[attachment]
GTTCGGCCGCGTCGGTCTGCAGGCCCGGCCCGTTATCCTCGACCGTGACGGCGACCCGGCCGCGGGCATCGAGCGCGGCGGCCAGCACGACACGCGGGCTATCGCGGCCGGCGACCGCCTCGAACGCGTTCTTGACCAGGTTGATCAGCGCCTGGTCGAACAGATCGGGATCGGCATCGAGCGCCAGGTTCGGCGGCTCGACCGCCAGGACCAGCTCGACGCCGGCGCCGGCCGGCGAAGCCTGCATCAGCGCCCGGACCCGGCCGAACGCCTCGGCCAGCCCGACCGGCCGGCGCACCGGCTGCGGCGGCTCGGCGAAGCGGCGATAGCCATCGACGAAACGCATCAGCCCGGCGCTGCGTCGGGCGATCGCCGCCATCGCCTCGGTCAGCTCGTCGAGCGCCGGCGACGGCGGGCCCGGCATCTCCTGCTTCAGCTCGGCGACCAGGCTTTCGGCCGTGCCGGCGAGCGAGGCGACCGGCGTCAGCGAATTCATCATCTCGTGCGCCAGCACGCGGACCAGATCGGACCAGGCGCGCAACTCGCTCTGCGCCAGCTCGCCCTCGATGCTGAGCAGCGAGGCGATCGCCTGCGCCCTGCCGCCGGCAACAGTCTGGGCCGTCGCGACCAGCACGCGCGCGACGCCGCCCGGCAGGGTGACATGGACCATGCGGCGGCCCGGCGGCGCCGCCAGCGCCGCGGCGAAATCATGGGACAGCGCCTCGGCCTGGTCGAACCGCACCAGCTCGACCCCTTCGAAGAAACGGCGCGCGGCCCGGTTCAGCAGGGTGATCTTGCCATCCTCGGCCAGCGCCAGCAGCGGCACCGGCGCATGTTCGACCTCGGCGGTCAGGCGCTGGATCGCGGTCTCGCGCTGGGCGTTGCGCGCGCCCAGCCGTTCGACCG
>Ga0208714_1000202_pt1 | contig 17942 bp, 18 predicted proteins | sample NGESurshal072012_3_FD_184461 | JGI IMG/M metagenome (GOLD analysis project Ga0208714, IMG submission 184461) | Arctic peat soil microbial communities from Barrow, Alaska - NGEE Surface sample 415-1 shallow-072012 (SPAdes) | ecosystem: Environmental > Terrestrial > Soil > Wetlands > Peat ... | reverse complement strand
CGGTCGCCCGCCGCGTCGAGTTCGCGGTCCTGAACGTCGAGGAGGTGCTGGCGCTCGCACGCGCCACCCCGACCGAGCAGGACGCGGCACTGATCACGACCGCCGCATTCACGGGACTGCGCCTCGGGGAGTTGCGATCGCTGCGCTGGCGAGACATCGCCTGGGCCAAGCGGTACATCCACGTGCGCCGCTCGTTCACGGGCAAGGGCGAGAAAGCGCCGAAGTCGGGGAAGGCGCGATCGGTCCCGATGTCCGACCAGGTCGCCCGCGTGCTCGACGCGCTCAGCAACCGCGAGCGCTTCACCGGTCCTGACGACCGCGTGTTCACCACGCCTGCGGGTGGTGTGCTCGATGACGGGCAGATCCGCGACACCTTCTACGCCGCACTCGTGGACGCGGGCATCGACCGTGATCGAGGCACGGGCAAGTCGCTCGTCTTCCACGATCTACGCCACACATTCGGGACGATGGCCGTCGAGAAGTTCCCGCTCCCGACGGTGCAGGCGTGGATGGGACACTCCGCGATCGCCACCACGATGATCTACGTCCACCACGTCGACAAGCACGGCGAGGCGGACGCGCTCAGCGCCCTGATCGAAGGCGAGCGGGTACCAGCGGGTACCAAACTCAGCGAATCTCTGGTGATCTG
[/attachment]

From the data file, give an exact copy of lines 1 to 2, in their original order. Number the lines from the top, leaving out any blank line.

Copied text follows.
GTTCGGCCGCGTCGGTCTGCAGGCCCGGCCCGTTATCCTCGACCGTGACGGCGACCCGGCCGCGGGCATCGAGCGCGGCGGCCAGCACGACACGCGGGCTATCGCGGCCGGCGACCGCCTCGAACGCGTTCTTGACCAGGTTGATCAGCGCCTGGTCGAACAGATCGGGATCGGCATCGAGCGCCAGGTTCGGCGGCTCGACCGCCAGGACCAGCTCGACGCCGGCGCCGGCCGGCGAAGCCTGCATCAGCGCCCGGACCCGGCCGAACGCCTCGGCCAGCCCGACCGGCCGGCGCACCGGCTGCGGCGGCTCGGCGAAGCGGCGATAGCCATCGACGAAACGCATCAGCCCGGCGCTGCGTCGGGCGATCGCCGCCATCGCCTCGGTCAGCTCGTCGAGCGCCGGCGACGGCGGGCCCGGCATCTCCTGCTTCAGCTCGGCGACCAGGCTTTCGGCCGTGCCGGCGAGCGAGGCGACCGGCGTCAGCGAATTCATCATCTCGTGCGCCAGCACGCGGACCAGATCGGACCAGGCGCGCAACTCGCTCTGCGCCAGCTCGCCCTCGATGCTGAGCAGCGAGGCGATCGCCTGCGCCCTGCCGCCGGCAACAGTCTGGGCCGTCGCGACCAGCACGCGCGCGACGCCGCCCGGCAGGGTGACATGGACCATGCGGCGGCCCGGCGGCGCCGCCAGCGCCGCGGCGAAATCATGGGACAGCGCCTCGGCCTGGTCGAACCGCACCAGCTCGACCCCTTCGAAGAAACGGCGCGCGGCCCGGTTCAGCAGGGTGATCTTGCCATCCTCGGCCAGCGCCAGCAGCGGCACCGGCGCATGTTCGACCTCGGCGGTCAGGCGCTGGATCGCGGTCTCGCGCTGGGCGTTGCGCGCGCCCAGCCGTTCGACCG
>Ga0208714_1000202_pt1 | contig 17942 bp, 18 predicted proteins | sample NGESurshal072012_3_FD_184461 | JGI IMG/M metagenome (GOLD analysis project Ga0208714, IMG submission 184461) | Arctic peat soil microbial communities from Barrow, Alaska - NGEE Surface sample 415-1 shallow-072012 (SPAdes) | ecosystem: Environmental > Terrestrial > Soil > Wetlands > Peat ... | reverse complement strand